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K-Nearest Neighbour: The Distance-Based Machine Learning Algorithm.

This article was published as a part of the Data Science Blogathon.

Introduction

The abbreviation KNN stands for “K-Nearest Neighbour”. It is a supervised machine learning algorithm. The algorithm can be used to solve both classification and regression problem statements.

The number of nearest neighbours to a new unknown variable that has to be predicted or classified is denoted by the symbol ‘K’.

Let’s take a good look at a related real-world scenario before we get started with this awesome algorithm.

We are often notified that you share many characteristics with your nearest peers, whether it be your thinking process, working etiquettes, philosophies, or other factors. As a result, we build friendships with people we deem similar to us.

The KNN algorithm employs the same principle. Its aim is to locate all of the closest neighbours around a new unknown data point in order to figure out what class it belongs to. It’s a distance-based approach.

Consider the diagram below; it is straightforward and easy for humans to identify it as a “Cat” based on its closest allies. This operation, however, cannot be performed directly by the algorithm.

KNN calculates the distance from all points in the proximity of the unknown data and filters out the ones with the shortest distances to it. As a result, it’s often referred to as a distance-based algorithm.

In order to correctly classify the results, we must first determine the value of K (Number of Nearest Neighbours).

In the following diagram, the value of K is 5. Since there are four cats and just one dog in the proximity of the five closest neighbours, the algorithm would predict that it is a cat based on the proximity of the five closest neighbors in the red circle’s boundaries.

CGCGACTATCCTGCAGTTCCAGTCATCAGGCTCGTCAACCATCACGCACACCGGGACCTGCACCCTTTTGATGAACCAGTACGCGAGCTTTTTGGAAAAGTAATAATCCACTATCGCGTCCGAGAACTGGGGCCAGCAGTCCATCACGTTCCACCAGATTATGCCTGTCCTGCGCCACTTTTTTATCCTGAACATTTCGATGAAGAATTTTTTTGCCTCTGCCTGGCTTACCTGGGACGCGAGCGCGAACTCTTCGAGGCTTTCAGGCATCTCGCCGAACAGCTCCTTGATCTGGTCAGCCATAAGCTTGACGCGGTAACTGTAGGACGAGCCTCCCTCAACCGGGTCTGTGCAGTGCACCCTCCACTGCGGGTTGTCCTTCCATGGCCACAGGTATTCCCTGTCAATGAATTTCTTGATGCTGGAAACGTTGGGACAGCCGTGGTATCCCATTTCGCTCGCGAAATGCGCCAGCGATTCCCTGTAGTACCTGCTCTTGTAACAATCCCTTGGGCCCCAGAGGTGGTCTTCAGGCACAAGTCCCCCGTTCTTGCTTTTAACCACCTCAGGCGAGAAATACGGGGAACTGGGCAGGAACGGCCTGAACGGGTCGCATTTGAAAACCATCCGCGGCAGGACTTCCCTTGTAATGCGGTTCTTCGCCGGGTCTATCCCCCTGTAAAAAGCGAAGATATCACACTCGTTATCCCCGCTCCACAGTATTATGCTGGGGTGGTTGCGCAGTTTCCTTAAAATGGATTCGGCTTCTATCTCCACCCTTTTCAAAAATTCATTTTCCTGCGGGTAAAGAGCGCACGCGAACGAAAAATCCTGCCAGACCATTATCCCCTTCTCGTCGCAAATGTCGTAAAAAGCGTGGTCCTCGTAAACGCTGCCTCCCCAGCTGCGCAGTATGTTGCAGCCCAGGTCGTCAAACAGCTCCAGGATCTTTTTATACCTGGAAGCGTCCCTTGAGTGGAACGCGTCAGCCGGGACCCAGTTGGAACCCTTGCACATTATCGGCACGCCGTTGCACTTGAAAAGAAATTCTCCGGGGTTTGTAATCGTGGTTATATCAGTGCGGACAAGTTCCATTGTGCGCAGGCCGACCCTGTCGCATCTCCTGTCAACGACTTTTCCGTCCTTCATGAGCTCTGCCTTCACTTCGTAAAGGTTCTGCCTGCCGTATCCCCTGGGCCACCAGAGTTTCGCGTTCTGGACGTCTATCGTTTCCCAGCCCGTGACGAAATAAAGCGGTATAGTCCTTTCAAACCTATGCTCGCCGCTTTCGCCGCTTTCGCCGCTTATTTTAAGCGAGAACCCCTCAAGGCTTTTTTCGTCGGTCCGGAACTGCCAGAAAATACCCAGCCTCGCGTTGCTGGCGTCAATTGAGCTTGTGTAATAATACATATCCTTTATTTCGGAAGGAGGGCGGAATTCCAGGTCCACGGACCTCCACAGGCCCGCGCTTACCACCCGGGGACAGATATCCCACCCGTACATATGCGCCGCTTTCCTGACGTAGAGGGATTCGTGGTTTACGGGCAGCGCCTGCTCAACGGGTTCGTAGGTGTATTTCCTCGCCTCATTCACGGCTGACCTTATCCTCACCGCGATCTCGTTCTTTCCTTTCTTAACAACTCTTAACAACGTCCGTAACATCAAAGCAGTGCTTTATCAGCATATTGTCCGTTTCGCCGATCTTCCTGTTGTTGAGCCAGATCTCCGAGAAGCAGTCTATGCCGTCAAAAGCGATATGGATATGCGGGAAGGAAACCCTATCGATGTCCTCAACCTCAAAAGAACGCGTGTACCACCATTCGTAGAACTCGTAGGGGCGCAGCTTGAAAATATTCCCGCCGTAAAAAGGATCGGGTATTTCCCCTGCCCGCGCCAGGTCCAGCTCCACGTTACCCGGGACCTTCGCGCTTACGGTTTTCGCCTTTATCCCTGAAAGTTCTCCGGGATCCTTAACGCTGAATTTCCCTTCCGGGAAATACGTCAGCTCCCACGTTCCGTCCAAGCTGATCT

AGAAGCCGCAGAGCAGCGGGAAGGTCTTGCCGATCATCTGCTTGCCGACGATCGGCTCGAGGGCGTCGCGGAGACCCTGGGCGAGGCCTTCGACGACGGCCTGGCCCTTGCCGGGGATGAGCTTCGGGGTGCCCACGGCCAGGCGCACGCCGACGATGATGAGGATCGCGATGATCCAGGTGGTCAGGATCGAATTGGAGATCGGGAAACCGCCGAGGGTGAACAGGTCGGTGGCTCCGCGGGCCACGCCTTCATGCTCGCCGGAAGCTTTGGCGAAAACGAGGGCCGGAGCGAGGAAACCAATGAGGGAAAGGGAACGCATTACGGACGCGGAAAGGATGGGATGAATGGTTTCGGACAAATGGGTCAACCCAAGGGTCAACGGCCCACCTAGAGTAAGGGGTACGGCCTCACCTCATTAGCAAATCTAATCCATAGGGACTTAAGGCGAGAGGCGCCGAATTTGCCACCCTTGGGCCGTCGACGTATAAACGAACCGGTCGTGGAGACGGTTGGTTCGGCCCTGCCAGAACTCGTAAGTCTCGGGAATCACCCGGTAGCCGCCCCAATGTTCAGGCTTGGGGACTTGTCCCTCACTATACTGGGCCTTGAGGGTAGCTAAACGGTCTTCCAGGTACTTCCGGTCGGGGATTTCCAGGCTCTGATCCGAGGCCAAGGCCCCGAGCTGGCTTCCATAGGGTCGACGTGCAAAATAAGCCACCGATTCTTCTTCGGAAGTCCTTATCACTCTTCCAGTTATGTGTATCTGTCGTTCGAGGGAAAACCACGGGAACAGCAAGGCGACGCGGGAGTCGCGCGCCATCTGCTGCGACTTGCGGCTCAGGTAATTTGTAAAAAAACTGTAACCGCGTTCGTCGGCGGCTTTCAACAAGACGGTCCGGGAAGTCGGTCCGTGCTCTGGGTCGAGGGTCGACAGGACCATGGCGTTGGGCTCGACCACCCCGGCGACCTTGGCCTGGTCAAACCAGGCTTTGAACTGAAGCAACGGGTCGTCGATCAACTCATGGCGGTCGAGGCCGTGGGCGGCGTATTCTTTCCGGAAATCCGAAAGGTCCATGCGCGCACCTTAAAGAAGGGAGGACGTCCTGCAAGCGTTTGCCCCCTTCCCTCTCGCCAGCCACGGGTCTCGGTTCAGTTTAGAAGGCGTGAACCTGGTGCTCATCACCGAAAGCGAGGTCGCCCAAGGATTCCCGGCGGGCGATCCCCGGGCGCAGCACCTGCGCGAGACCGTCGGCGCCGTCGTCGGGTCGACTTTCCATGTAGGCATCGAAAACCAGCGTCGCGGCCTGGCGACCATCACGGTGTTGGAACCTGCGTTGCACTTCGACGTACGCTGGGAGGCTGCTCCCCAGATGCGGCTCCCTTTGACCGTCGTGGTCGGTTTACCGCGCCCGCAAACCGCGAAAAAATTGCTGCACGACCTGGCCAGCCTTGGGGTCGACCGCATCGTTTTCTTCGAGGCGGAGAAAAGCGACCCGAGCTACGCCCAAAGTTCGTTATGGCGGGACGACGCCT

Here, ‘K’ is the hyperparameter for KNN. For proper classification/prediction, the value of K must be fine-tuned.

But, How do we select the right value of K?

We don’t have a particular method for determining the correct value of K. Here, we’ll try to test the model’s accuracy for different K values. The value of K that delivers the best accuracy for both training and testing data is selected.

Note!!

It is recommended to always select an odd value of K ~ 

When the value of K is set to even, a situation may arise in which the elements from both groups are equal. In the diagram below, elements from both groups are equal in the internal “Red” circle (k == 4).

In this condition, the model would be unable to do the correct classification for you. Here the model will randomly assign any of the two classes to this new unknown data.

Choosing an odd value for K is preferred because such a state of equality between the two classes would never occur here. Due to the fact that one of the two groups would still be in the majority, the value of K is selected as odd.

K even or odd

Src: https://images.app.goo.gl/Q8ZKxQ8mhP68yxqn7

The impact of selecting a smaller or larger K value on the model